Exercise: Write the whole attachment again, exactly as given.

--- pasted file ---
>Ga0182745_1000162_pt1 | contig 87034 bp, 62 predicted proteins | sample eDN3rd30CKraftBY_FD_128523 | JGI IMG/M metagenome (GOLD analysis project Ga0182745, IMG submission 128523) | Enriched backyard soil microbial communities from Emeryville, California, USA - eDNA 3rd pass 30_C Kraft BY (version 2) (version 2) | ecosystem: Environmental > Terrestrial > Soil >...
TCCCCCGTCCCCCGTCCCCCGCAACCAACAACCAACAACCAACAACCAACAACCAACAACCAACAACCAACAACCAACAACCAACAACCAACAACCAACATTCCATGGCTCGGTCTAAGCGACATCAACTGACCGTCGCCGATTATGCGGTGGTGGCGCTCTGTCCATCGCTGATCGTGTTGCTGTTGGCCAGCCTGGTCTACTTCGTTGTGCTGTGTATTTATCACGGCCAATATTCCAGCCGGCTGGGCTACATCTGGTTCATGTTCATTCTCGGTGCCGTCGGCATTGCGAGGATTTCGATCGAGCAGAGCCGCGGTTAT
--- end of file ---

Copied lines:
>Ga0182745_1000162_pt1 | contig 87034 bp, 62 predicted proteins | sample eDN3rd30CKraftBY_FD_128523 | JGI IMG/M metagenome (GOLD analysis project Ga0182745, IMG submission 128523) | Enriched backyard soil microbial communities from Emeryville, California, USA - eDNA 3rd pass 30_C Kraft BY (version 2) (version 2) | ecosystem: Environmental > Terrestrial > Soil >...
TCCCCCGTCCCCCGTCCCCCGCAACCAACAACCAACAACCAACAACCAACAACCAACAACCAACAACCAACAACCAACAACCAACAACCAACAACCAACATTCCATGGCTCGGTCTAAGCGACATCAACTGACCGTCGCCGATTATGCGGTGGTGGCGCTCTGTCCATCGCTGATCGTGTTGCTGTTGGCCAGCCTGGTCTACTTCGTTGTGCTGTGTATTTATCACGGCCAATATTCCAGCCGGCTGGGCTACATCTGGTTCATGTTCATTCTCGGTGCCGTCGGCATTGCGAGGATTTCGATCGAGCAGAGCCGCGGTTAT